Virgil van Dijk was considering the gap that has opened up between the European and English champions. The Dutchman brings the same calm to his comments as he does to his defending. It is not in his nature to get over-excited.
But there is a matter-of-fact honesty to him and he conceded: “We are in a very good situation. That is something we can’t deny. We know the season is too long to properly celebrate that we are nine points ahead [of Manchester City] and we won’t. The mentality is that we all have in our minds that we shouldn’t get carried away.”
Liverpool’s immediate past acts as a cautionary tale, even if Van Dijk is not scarred by it. They led City by seven points last January and ended up one behind them. The knowledge that Liverpool posted a record points tally for a runner-up, 97, meant he does not look back in anger at a near-miss.
“We did everything possible,” he added. “We shouldn’t have any regrets from last year. They were just outstanding. We kept pushing them and they kept pushing us and you have to respect that.”
By equalling the best start in the history of the English top flight, Liverpool have already improved upon one element of last season. “We took a lot of experience last year,” Van Dijk said. “Good things, but also some things we should have done better.”
Three points only eluded them eight times then, but seven of those games were drawn in a season when City drew just twice. Three stalemates came at a cost.
If analysis of Liverpool’s early-season efforts suggests they have declined in one respect – defensively – perhaps that is a consequence of a determination not to draw.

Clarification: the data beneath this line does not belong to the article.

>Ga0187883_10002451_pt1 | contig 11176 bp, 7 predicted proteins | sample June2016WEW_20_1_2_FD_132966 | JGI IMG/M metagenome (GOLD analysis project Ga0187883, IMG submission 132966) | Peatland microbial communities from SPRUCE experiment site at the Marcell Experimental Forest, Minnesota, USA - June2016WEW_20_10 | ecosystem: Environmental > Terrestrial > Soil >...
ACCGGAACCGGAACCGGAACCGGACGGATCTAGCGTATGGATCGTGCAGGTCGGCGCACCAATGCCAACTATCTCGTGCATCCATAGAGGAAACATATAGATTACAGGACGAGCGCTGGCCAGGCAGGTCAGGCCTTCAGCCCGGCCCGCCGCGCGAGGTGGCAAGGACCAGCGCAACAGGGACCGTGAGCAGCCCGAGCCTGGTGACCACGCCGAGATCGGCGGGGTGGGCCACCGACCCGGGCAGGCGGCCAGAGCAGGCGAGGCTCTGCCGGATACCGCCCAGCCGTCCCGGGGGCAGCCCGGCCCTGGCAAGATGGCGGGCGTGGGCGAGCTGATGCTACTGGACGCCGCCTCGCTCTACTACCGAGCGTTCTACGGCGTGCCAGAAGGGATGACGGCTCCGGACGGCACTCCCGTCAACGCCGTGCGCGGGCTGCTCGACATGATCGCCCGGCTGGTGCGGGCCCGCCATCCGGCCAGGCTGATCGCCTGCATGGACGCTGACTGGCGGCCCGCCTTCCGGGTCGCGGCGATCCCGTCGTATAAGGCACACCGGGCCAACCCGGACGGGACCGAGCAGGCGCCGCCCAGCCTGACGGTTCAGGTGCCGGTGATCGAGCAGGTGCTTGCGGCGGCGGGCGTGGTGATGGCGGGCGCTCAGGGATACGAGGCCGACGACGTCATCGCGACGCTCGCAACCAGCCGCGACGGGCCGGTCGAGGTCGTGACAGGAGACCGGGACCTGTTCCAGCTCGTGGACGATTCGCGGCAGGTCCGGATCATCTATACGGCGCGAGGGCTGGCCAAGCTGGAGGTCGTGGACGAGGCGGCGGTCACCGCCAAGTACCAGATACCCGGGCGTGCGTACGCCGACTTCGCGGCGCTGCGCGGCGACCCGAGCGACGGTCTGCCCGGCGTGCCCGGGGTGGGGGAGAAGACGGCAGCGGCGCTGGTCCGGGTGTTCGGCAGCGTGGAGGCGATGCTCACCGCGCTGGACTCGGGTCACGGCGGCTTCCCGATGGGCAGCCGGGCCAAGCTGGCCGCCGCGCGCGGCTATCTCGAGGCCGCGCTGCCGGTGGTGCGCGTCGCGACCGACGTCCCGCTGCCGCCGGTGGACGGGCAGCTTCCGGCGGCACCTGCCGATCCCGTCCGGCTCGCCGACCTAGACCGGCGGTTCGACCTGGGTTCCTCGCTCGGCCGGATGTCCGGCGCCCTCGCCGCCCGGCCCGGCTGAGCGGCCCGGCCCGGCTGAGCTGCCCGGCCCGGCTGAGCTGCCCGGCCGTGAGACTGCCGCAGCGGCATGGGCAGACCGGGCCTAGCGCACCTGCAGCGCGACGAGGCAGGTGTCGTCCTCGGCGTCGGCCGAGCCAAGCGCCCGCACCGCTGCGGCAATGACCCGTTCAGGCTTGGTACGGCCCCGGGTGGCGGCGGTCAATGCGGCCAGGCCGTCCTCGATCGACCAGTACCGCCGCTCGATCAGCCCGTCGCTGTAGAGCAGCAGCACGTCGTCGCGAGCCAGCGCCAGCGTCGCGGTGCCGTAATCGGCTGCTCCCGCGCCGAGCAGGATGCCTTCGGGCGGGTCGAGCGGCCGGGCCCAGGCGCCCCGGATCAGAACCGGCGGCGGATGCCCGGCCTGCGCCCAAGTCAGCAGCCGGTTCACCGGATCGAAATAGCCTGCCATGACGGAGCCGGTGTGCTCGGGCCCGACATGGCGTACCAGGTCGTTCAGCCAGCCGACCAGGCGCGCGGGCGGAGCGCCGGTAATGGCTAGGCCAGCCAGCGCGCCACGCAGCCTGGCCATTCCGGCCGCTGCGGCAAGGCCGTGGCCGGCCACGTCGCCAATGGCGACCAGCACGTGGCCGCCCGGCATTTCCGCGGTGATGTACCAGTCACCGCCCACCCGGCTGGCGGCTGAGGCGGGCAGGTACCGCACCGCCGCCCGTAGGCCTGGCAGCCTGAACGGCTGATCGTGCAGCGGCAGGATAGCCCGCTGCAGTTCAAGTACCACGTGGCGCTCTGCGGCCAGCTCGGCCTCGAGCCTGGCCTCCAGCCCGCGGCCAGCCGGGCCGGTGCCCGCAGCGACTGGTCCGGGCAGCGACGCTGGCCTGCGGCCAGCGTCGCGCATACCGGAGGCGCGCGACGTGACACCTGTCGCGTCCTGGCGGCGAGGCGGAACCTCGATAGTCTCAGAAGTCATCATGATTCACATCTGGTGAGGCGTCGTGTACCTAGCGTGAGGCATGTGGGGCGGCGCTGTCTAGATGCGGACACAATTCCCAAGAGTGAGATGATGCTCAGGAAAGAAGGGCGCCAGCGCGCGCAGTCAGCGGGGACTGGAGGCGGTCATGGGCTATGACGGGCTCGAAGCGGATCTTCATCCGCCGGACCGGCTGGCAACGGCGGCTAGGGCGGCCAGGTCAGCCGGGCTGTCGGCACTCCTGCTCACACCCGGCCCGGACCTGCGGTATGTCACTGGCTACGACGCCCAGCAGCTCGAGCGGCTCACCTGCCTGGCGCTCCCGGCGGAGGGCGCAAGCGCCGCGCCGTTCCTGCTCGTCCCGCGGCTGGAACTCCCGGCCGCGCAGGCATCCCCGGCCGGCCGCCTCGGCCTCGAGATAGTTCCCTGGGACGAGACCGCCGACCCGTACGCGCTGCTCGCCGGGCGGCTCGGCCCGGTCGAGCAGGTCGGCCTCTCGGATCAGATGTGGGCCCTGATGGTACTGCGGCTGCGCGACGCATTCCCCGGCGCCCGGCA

Bernardo Silva's well-taken goal means Liverpool are still awaiting their first clean sheet at Anfield since May. And yet Sunday's 3-1 win was the antithesis of last season's goalless game with City. That was stripped of drama for large periods of the match; this time around it was a constant. In October 2018, City had six shots at Anfield. In November 2019, they had 18.
By making matches more open, Liverpool are placing an emphasis on outscoring opponents, rather than shutting them out. They have altered the equation between risk and reward. In the process, they have kept Van Dijk and his cohorts at the back busy.
“Defensively, we did well,” the Dutchman said. “We don’t need to overstate that but we had a lot of interceptions and a lot of blocks.”
Perhaps the logic is that a team with arguably the finest goalkeeper (Alisson), centre-back (Van Dijk), defensive midfielder (Fabinho) and pair of full-backs (Andrew Robertson and Trent Alexander-Arnold) in the league can afford to adopt a more offensive approach. “Our full-backs were very important again attackingly,” Van Dijk said.
When Alexander-Arnold started to struggle, as Raheem Sterling began to get the better of him of in the final quarter, Jurgen Klopp introduced the more defensive Joe Gomez. After the progressiveness came the pragmatism. “In the end you have to drop deep to make sure we aren’t going to drop points,” Van Dijk said.
That resourcefulness and adaptability have underpinned their start. Liverpool have been pursuing equalisers and winners in the closing stages against Leicester, Manchester United and Aston Villa in recent weeks.
This time the changes – significantly, given their high-intensity brand of football, Klopp has made three in all 12 league games – were defensive. Liverpool held on to their lead. They will hope it proves a microcosm of the season, as City’s chances were dented. As Van Dijk noted: “It is a proper knock for them.”